i guarantee you, i'm going to show you. >> you said we could talk about -- >> we ain't come up here to talk. only person going to be talking is going to be me. this is my house, understand that. this my house. >> turn around and face the wall. turn around and face the wall. >> take him outside. let's get something straight right now, everybody know what the status is, that's your status, that's my decision. i made it. >> we've been letting them know, you control the outcome of this to a certain extent. if you behave and prove worthy of, we'll consider at some point allowing you maybe to go back into general population at the end of the day it's kind of up to them. >> what you can do now is step in your cell and close your door and have a seat on your mat. >> coming up -- >> when he slammed the door, what did you do? >> i slapped him.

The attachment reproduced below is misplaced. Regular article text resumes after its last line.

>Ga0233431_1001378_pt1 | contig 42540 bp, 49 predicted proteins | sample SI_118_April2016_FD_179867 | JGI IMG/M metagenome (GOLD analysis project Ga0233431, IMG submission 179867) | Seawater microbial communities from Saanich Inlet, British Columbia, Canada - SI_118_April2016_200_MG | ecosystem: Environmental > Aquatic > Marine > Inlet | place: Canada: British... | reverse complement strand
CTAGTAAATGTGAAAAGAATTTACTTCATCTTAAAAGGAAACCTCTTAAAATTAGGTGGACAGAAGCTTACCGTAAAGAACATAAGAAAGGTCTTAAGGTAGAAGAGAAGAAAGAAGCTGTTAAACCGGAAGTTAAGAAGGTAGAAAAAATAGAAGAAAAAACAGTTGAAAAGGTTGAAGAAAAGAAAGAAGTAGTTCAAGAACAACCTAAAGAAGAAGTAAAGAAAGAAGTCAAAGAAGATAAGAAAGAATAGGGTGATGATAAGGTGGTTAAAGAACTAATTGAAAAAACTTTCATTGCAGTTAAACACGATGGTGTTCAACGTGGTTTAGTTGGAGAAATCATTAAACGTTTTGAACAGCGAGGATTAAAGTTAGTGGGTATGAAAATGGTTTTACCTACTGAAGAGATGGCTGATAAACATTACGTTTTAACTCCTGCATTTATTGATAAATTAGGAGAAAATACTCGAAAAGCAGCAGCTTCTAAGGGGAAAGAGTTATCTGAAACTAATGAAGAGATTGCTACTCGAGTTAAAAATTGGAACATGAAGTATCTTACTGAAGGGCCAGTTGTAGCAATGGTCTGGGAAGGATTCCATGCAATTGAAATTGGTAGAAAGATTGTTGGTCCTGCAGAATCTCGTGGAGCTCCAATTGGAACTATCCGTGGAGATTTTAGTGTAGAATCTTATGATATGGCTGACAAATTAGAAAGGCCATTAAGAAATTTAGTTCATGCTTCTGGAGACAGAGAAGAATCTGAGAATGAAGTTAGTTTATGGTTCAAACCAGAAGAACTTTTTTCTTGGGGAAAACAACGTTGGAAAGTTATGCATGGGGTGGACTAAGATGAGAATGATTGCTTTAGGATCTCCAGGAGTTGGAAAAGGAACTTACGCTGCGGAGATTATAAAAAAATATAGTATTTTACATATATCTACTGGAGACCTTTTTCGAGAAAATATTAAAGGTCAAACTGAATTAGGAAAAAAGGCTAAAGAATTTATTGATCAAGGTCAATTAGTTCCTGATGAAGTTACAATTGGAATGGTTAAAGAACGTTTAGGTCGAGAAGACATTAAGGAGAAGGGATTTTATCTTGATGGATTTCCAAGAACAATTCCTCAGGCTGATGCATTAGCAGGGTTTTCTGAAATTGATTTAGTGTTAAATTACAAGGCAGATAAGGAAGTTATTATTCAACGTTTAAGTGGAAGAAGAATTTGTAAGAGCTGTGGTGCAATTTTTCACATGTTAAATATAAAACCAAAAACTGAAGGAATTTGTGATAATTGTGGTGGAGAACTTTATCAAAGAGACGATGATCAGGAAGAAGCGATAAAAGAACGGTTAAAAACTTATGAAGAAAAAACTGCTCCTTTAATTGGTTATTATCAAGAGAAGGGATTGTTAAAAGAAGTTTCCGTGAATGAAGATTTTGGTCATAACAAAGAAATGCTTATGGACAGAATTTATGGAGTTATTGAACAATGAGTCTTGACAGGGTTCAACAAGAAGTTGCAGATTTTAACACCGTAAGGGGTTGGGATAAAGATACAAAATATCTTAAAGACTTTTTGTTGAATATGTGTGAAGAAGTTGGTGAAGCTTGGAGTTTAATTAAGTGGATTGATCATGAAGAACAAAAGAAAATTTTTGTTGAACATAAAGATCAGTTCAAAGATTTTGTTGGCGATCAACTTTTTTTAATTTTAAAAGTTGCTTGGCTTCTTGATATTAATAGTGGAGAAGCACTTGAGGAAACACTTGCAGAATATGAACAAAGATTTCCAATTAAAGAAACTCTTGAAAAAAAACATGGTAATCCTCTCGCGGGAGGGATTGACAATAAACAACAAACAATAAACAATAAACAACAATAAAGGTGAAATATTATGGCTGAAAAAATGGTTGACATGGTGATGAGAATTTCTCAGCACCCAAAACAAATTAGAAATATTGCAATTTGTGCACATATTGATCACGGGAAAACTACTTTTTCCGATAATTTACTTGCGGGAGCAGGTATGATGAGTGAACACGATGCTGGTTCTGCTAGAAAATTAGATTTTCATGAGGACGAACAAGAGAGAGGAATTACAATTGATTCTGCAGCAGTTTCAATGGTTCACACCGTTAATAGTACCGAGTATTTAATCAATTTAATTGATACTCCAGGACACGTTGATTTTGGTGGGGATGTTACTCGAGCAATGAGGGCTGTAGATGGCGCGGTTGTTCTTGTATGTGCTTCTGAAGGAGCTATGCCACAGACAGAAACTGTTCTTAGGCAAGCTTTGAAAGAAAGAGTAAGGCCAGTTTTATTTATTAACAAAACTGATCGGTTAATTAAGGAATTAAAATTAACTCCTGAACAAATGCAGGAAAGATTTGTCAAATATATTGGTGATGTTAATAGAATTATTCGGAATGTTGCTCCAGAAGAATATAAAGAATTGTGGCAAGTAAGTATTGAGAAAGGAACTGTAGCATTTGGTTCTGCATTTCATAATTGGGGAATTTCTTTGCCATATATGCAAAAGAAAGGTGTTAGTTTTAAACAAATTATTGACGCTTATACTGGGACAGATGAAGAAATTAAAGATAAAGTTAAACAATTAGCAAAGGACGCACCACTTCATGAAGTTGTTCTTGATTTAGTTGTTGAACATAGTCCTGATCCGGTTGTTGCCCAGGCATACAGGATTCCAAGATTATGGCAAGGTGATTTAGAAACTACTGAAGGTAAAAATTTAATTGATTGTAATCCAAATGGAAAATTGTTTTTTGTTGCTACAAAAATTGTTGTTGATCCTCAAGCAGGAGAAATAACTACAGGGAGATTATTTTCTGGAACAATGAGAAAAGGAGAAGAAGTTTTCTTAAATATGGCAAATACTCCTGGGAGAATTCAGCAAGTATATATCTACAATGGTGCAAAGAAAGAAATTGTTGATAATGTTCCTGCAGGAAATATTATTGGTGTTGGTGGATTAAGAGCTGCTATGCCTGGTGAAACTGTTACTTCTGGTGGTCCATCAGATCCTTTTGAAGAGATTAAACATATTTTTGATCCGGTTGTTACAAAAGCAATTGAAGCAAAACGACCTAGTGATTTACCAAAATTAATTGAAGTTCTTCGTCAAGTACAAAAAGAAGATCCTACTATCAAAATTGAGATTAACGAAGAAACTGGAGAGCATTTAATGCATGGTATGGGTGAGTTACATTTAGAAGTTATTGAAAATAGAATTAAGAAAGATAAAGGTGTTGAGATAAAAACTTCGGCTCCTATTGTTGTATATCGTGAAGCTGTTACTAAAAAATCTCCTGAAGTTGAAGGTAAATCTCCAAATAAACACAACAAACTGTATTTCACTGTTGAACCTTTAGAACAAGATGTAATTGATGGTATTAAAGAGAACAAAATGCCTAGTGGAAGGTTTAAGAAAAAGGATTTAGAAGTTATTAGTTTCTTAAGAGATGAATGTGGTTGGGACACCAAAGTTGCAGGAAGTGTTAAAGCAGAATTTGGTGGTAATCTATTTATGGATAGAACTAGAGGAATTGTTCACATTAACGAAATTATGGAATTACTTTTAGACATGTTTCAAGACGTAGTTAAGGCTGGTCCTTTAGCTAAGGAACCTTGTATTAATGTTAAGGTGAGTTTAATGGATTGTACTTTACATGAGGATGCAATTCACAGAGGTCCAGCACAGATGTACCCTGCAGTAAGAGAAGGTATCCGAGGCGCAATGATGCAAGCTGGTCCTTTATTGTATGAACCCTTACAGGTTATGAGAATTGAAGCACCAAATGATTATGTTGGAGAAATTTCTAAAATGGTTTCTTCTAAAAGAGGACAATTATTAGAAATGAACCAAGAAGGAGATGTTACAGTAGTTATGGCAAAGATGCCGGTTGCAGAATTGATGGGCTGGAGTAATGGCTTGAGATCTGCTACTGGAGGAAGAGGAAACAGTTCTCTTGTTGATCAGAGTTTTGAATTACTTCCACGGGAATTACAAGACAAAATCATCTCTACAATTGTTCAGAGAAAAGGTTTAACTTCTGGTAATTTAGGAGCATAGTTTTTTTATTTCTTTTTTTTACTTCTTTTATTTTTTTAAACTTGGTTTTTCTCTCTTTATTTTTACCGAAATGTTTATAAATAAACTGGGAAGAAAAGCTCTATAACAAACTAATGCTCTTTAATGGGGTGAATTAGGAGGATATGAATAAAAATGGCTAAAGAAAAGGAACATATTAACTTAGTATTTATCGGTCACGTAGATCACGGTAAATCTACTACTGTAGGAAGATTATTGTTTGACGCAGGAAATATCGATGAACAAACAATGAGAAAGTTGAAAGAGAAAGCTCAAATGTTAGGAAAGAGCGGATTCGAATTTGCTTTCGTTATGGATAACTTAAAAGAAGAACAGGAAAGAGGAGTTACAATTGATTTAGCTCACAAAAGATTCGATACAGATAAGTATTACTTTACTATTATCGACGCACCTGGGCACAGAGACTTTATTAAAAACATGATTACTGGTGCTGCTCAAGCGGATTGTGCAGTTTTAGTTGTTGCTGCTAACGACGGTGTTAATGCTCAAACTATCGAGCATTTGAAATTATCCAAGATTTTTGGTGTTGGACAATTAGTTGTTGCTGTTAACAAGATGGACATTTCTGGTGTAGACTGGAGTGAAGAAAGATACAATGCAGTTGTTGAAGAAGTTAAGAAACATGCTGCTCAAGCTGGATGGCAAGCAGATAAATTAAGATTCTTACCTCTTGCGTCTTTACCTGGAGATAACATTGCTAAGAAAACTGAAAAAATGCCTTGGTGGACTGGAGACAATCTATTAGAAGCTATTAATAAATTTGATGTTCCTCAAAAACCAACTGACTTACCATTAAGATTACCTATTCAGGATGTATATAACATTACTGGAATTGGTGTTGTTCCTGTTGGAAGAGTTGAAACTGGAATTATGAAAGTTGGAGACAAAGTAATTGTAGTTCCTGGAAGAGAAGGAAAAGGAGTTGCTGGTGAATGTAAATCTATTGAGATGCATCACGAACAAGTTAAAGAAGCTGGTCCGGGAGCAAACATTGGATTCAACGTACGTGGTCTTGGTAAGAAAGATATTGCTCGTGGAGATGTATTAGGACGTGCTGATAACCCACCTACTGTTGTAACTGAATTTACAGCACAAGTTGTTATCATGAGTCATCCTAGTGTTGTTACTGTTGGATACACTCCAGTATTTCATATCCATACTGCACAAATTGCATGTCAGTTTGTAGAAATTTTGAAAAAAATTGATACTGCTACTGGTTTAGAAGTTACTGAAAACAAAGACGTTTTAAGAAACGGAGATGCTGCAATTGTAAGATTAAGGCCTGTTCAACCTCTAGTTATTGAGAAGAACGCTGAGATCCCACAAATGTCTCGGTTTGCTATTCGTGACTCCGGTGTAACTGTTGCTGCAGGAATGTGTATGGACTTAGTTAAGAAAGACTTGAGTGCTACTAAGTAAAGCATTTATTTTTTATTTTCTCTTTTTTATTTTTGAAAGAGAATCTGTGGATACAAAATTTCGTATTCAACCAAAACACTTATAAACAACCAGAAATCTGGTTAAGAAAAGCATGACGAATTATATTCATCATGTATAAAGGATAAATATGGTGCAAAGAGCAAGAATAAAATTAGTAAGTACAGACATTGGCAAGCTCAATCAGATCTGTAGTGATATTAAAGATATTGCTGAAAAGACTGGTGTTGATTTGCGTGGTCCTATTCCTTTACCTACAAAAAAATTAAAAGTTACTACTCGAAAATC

>> you slapped him. you sure did. >> big sam mcclaren launches an investigation into the assault on nick dicillo. >> you lying to me. you lying to me about how and why you slapped that man. >> and later -- >> in the ten charlie pod he smeared feces all over his body, and the walls, and the doors. >> nothing surprises me. some guys you know they're perfectly calm one minute and the next minute they're doing what he did.
>> inside cleveland's cuyahoga county correction center, walter cooperwood, admitted boss of the heartless felons gang is allowed one hour a day to spend outside of his cell. he was put on 23 and 1 lockup status for fighting. >> let's get something straight right now -- >> but recently warden ivy put the entire unit on lockup after members of the heartless felons began preying on other inmates. >> this is my house, understand that? this is my house. >> he can have it. i don't want this. i ain't got no beef with him. >> while 23 hours a day in a cell is nearly unbearable for some, cooperwood says he's unfazed by it. >> actually, i don't be tripping about being in a room all day, read, write my letters and write